New Delhi: The US Department of Defense (DoD) has identified Lashkar-e-Taiba (LeT), the Pakistan-based group responsible for multiple attacks in India, including 26/11, as one of three terrorist organisations that pose the greatest threat to its troops in Afghanistan.
The classification heralds more trouble for Pakistan, which has been courting international scrutiny for failing to check terror financing.
According to the US, the Hafiz Saeed-led LeT has an active strength of around 300 terrorists in the war-torn country.
“The DoD identified the Haqqani Network, the Eastern Turkistan Islamic Movement (ETIM, of militant Uighur Muslims), and Lashkar-e-Tayyiba [sic] as groups that present the greatest threat to US and allied forces in Afghanistan,” the latest report on Operation Freedom’s Sentinel, the official name for US-led military operations in Afghanistan, said.
The LeT, formed in the 1980s, is one of the largest terror groups currently operating from Pakistani soil, with active support of the state machinery.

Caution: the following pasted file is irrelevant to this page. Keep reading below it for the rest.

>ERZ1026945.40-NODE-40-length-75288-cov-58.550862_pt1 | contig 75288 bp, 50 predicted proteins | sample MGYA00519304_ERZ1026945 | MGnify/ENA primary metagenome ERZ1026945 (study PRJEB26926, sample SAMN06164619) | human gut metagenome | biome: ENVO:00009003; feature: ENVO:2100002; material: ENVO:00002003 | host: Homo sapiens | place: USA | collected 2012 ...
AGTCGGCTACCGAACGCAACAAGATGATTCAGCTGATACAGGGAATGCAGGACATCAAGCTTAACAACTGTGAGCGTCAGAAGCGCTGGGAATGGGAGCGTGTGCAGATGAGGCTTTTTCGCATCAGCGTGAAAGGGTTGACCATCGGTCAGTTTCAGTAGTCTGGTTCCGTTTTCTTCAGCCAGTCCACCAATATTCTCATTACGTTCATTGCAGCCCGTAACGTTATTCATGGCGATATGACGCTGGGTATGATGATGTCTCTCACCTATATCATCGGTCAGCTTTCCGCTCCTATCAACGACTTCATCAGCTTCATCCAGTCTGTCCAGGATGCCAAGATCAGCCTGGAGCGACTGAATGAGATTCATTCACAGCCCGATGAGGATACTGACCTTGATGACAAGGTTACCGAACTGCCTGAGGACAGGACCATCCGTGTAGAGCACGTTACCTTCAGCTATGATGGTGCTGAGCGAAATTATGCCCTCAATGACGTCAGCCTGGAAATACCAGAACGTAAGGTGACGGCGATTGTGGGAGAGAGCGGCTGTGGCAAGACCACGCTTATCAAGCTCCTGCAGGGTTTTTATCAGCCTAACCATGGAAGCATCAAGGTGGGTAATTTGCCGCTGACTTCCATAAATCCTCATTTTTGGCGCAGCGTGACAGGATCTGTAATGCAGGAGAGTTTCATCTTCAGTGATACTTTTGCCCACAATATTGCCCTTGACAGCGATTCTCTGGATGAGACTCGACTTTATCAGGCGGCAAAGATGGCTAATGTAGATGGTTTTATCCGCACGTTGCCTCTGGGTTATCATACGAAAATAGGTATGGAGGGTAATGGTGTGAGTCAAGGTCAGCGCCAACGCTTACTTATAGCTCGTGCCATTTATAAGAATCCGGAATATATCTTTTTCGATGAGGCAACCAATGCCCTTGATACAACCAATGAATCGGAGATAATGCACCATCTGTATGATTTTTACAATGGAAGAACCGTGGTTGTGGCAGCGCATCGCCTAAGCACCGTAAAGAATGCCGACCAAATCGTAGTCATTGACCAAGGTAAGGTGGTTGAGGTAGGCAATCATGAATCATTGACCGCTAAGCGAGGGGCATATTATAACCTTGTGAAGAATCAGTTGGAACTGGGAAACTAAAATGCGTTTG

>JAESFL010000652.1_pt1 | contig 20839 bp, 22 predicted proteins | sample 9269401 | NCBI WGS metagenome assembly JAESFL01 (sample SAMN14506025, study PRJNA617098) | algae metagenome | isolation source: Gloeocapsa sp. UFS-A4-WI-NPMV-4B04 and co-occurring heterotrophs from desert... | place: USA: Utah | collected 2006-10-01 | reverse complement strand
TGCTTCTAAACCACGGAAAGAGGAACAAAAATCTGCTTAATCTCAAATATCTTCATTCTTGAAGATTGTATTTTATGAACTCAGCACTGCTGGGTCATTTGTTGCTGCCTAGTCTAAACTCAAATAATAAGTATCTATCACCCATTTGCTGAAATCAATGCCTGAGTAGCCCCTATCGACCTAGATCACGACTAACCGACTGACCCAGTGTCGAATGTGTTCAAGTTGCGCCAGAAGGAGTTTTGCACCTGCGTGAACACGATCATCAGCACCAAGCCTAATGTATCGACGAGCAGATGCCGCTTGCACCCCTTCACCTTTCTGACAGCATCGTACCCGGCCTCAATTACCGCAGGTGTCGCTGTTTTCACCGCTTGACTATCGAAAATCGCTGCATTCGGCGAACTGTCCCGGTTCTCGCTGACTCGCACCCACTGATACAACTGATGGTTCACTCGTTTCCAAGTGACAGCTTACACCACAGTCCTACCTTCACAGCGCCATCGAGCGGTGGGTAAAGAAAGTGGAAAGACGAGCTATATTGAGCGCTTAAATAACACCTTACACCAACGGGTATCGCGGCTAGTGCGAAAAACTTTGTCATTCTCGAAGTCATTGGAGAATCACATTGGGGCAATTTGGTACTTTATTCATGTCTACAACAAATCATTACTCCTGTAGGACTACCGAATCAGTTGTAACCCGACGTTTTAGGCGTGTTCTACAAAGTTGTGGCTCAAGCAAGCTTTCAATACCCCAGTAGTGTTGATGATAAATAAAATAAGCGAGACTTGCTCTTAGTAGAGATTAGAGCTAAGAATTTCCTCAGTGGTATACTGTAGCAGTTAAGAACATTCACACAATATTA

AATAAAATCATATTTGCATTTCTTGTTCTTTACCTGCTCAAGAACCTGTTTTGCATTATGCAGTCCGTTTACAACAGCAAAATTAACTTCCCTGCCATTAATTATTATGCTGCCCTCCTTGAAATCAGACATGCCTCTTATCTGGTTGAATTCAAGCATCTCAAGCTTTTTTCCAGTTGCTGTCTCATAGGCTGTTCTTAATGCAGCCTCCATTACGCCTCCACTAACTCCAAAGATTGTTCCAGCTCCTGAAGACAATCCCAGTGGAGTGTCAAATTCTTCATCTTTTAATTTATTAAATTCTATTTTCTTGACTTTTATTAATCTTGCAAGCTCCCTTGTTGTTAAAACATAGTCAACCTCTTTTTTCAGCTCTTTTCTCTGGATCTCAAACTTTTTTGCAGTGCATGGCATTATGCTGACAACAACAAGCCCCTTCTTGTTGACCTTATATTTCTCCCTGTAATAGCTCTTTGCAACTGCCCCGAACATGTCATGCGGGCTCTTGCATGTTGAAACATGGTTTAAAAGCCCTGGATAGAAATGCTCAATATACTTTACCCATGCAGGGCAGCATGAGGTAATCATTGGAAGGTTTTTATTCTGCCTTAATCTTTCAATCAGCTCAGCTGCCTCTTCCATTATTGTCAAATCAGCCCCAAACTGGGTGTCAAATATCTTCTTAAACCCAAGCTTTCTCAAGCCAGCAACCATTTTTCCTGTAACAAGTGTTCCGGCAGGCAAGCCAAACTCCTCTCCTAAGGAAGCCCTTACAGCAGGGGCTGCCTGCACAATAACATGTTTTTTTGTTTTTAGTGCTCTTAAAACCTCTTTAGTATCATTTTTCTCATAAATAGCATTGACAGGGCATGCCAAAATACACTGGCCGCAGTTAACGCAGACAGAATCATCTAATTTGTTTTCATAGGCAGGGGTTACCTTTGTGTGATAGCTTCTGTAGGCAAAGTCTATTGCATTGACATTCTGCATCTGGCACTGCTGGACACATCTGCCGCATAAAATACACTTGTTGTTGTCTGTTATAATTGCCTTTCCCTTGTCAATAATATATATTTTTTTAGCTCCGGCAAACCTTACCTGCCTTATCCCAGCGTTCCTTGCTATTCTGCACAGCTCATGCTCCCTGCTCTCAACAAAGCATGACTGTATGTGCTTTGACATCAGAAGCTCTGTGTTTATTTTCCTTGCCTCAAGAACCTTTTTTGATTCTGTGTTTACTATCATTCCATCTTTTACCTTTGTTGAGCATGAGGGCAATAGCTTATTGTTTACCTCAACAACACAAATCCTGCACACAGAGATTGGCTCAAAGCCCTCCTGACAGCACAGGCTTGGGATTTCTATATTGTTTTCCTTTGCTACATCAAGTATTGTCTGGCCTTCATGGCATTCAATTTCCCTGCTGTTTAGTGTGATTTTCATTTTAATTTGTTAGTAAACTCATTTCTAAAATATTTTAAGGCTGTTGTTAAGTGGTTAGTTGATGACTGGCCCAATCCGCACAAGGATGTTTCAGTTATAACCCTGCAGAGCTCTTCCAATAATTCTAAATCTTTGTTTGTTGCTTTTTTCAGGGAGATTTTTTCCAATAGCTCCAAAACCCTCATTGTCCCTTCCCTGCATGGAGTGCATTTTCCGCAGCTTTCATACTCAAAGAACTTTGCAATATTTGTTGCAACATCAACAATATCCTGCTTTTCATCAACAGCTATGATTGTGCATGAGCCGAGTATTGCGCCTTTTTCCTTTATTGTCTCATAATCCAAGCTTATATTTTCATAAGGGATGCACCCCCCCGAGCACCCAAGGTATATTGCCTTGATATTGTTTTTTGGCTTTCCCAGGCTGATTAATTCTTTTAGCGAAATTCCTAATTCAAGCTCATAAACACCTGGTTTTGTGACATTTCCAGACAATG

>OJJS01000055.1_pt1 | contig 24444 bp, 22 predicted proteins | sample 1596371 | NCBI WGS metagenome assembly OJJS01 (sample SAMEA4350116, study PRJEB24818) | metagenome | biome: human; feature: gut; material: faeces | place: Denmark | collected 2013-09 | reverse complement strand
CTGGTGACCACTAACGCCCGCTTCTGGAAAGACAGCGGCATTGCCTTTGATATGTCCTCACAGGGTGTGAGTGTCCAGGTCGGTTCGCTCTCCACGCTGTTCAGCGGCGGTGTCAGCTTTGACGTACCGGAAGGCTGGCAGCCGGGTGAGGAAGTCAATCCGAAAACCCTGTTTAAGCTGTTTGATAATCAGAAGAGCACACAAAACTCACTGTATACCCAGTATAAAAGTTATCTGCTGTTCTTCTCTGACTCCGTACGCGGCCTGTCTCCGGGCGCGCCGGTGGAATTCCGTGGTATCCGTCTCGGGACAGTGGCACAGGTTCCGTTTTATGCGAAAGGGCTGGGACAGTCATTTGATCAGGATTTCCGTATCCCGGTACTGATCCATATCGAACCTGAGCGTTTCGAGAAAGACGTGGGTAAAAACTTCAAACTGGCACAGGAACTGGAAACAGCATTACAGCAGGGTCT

Experts tracking terror in the region point out that the US naming the LeT as a threat in Afghanistan is just a formal recognition of something that was always known.
“This does put additional pressure on Pakistan to act because the US will press it more,” a source in the Indian security establishment said when asked about the latest development.
Under increasing scrutiny
Apart from its strikes on India, the LeT has also been linked to terror activity in Europe, Nepal, Bangladesh and Sri Lanka, among other countries.
Though the LeT was banned by Pakistan in 2002, it continues to raise funds and recruit cadres openly. Earlier this year, it also banned the LeT’s front organisation Jamaat-ud-Dawa and its “charity” arm Falah-e-Insaniat Foundation.
The US Department of the Treasury had earlier classified LeT chief Saeed as a specially-designated global terrorist, and, since 2012, the country has had a $12 million reward for information that may help bring him to book.
In December 2008, he was listed under UN Security Council Resolution 1267, which entails travel restrictions and an arms embargo. He was released from house arrest in Pakistan in November 2017.
Pakistan has been under increasing global scrutiny over its failure to rein in terrorists operating on its soil. It has been put on the grey list of the Financial Action Task Force (FATF), which has brought its financial transactions under the lens. In January last year, US President Donald Trump had described as “foolish” the country’s $33 billion aid over 15 years to Pakistan for anti-terror operations.
Trump had also said that Pakistan was a “safe haven to the terrorists we hunt in Afghanistan, with little help. No more!”